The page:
“We will accept nothing less than full victory.” – Dwight D. Eisenhower
It was the one of the largest amphibious military assaults in history, requiring extensive planning, involving five beaches, a 50 mile stretch of French coastline, and over 156,000 Allied troops. D-Day, nicknamed “Operation Overload”, was arguably one of the most important battles in WWII. Because of it, by late August in 1944, all of northern France had been liberated from Nazi control, and in the following Spring, the Allies defeated the Germans. It was the beginning of the end, and this is its story.
After World War II began, Germany wasted n time in invading and occupying France in 1940. By 1942, the Allies began planning a major invasion, based from Britain, to sail over the English Channel and hit the French beaches. Hitler got wind of these plans and put Erwin Rommel in charge of defending the region. Since they had no idea where the Allies would hit, Rommel built a 2,400 mile long fortification of bunkers, landmines, and beach and water obstacles along the French beaches, called the Atlantic Wall.
Things started to heat up. Plans were made. In January of 1944, General Dwight Eisenhower was made commander of the so-named “Operation Overlord”.
Before Operation Overlord could commence though, another Operation was underway in Normandy, called Operation Bodyguard. It was a huge military deception to mislead the Germans about the date and location of the Allied landings. Allies used fake equipment, double agents, fake radio transmissions meant for Nazi ears, and an entire phantom army commanded by George Patton and supposedly based in England.
The actual date for D-Day was set for June 5, 1944. But, weather would not allow for the crossing of the English channel. The operation was delayed for 24 hours. When Eisenhower’s meteorologist told him conditions would improve the following day, Eisenhower told them to move forward with the assault.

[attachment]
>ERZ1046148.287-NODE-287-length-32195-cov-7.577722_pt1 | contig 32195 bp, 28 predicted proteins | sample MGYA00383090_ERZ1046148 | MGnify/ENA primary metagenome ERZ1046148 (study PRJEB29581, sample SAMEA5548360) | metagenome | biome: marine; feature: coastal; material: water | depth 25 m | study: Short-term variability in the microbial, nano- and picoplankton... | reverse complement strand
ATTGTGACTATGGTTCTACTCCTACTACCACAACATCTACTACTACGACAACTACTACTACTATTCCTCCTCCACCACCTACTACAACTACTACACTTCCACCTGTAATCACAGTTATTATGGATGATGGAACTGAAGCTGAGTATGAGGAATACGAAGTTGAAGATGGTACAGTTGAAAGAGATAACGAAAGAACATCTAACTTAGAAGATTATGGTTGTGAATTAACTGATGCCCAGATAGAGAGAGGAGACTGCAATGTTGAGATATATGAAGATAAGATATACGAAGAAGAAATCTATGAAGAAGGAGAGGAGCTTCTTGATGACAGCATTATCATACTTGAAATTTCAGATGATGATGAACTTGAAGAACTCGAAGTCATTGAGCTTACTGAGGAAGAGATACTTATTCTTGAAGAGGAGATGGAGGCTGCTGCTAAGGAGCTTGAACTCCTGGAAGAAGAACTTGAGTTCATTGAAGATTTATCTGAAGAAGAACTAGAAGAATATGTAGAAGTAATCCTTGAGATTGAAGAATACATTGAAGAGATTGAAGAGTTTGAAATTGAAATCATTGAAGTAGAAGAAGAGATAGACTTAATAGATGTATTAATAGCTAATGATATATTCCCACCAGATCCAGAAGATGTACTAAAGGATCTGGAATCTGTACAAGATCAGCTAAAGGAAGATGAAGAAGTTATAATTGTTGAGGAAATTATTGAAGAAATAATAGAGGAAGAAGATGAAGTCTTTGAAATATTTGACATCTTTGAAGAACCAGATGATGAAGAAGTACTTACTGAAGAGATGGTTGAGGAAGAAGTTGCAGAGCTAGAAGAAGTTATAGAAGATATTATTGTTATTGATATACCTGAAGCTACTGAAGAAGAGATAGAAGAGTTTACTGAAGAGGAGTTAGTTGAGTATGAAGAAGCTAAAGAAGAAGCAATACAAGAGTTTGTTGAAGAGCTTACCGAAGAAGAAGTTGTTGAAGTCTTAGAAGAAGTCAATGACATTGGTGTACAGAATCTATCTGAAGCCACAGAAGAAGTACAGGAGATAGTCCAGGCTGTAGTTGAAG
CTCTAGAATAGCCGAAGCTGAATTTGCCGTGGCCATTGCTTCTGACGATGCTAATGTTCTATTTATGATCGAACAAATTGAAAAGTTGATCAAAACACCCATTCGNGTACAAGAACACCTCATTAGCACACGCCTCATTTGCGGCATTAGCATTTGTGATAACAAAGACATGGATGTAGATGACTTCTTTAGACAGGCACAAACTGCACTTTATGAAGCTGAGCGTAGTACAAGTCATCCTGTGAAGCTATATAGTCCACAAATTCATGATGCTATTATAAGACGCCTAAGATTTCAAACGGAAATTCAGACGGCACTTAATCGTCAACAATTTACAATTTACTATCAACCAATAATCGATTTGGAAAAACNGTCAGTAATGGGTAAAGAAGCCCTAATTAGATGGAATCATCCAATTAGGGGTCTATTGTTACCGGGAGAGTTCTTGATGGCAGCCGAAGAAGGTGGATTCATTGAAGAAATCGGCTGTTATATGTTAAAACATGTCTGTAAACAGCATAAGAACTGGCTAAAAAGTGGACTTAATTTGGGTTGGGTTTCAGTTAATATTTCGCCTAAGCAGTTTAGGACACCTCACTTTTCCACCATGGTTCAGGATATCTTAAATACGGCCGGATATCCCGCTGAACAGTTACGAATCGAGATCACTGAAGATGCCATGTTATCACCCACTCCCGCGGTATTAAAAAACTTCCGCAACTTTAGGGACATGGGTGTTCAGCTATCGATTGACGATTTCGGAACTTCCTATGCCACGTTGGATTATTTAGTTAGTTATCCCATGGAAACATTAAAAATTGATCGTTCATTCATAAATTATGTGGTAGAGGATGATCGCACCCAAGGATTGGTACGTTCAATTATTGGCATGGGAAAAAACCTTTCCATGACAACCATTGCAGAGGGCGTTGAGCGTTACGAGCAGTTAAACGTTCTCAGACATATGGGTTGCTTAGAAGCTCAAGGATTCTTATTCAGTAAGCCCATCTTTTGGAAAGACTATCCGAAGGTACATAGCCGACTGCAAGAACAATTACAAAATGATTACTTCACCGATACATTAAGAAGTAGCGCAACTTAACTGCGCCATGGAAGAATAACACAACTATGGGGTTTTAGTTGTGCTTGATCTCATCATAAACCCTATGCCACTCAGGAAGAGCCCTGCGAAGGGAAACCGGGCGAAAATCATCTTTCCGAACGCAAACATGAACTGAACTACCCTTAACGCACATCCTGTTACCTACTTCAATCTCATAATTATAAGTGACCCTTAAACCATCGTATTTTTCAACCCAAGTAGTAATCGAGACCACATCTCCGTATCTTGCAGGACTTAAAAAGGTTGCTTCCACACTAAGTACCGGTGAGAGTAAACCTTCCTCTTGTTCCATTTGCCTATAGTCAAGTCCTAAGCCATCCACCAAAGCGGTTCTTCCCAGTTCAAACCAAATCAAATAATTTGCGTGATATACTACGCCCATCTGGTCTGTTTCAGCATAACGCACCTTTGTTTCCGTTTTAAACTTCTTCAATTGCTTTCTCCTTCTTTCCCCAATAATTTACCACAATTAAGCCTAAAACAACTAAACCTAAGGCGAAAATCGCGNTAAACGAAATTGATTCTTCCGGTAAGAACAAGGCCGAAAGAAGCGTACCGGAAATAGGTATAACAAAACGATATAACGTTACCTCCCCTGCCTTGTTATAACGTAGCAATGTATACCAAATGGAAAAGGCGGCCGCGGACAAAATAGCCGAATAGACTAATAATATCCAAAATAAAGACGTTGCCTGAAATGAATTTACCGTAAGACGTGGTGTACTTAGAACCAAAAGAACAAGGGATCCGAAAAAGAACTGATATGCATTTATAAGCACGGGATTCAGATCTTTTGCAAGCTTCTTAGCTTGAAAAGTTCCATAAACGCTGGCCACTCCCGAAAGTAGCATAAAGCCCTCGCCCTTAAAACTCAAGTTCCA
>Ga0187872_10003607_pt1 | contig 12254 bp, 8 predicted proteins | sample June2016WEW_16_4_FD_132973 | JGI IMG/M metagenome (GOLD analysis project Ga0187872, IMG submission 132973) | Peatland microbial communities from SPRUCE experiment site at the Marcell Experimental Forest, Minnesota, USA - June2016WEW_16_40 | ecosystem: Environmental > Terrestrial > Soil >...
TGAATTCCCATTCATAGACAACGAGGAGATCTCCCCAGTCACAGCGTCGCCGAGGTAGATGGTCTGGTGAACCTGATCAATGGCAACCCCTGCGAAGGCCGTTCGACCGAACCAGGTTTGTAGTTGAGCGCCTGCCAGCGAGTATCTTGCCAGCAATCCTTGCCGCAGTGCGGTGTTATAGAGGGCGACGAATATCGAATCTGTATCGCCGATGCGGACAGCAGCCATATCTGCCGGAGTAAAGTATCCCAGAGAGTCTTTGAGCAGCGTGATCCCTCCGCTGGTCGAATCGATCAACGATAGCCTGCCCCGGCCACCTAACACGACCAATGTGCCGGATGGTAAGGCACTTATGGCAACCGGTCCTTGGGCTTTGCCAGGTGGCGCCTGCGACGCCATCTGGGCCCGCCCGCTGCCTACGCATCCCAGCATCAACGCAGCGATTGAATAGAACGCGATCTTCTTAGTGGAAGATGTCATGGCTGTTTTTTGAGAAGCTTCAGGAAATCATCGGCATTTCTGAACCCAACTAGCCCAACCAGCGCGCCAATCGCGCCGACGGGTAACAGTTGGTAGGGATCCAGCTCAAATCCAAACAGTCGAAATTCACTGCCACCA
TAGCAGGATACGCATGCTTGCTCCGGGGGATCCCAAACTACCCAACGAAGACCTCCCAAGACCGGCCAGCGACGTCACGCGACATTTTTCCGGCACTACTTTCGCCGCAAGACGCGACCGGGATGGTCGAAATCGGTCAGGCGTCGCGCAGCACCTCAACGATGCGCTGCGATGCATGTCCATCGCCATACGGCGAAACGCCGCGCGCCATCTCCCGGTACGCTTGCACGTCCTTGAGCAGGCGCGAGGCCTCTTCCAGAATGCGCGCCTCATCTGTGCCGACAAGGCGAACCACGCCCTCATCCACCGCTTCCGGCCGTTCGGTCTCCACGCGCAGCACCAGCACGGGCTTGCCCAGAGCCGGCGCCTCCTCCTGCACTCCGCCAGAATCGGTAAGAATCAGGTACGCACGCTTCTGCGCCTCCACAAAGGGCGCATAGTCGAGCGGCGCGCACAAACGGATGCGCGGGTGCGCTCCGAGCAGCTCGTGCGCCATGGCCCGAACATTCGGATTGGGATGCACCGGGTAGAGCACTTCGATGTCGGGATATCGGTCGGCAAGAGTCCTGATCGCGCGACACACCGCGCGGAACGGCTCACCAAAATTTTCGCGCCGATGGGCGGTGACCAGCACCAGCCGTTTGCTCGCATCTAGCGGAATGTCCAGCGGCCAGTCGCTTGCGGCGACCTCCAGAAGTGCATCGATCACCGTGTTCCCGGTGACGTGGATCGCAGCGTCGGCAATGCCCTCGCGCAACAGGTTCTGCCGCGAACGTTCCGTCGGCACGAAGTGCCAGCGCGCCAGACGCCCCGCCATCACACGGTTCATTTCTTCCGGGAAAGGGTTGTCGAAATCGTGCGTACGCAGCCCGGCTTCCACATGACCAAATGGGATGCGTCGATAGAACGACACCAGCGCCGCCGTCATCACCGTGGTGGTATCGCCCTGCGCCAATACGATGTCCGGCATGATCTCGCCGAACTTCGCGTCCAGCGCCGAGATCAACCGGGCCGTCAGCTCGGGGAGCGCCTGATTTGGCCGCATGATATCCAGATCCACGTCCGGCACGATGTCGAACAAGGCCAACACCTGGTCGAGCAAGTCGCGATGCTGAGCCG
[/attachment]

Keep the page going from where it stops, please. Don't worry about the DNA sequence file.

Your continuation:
5,000 ships and 11,000 aircraft launched from England later that day, and Operation Overlord began.
June 6, 1944
The morning of June 6, the sun rose on thousands of paratroopers and glider troops that had landed behind enemy lines to secure bridges and escape routes and exit roads. At 6:30 AM, on the dot, the British and Canadians took the beaches they’d codenamed Juno, Sword, and Gold, and the Americans took Utah Beach under light opposition from the Germans. The real opposition began at Omaha Beach. Over 2,000 American soldiers died taking it. But, when the gun smoke cleared, and the artillery fire died down, and the day had ended, the 156,000 Allied troops had stormed Normandy’s beaches and won. They’d lost 4,000 men to do it.
In the following week, the Germans were distraught, confused, and lost. Rommel was on vacation, and Hitler didn’t believe a real invasion was happening. He thought it was a distraction from an attack north of the Seine, and would not authorize reinforcements to help defend Normandy and France. Allied air support rained down on France, taking out bridges and crippling the German mobilization, and the Allied naval suppored ushered in more Allied troops to the area.
By June 11, the beaches were fully secured, and the Allies had successfully llanded 50,000 vehicles, 100,000 tons of equipment, and 326,000 troops at Normandy. They fought their way across the French countryside, through rough terrain and intense German opposition. But, by the end of June, they seized more and more vital ports and were able to land reinforcements to support their invasion and liberation of France.
The Allies reached the Seine by the end of August of 1944. They liberated Paris and completely uprooted the German occupation of France. From France, they launched their invasion of Germany in perfect sync with Soviet troops closing in on the country from the east.
D-Day was the day that made victory against the Nazis possible. It was a crippling blow to Nazi Germany and to Hitler and Rommel’s forces. It allowed the Allies to skewer Germany on two sides, and prevented Hitler from reinforcing his Eastern front against the Soviet army.
On May 8, 1945, Nazi Germany surrendered. World War II was, officially, coming to an end, and the world breathed a collective sigh of relief.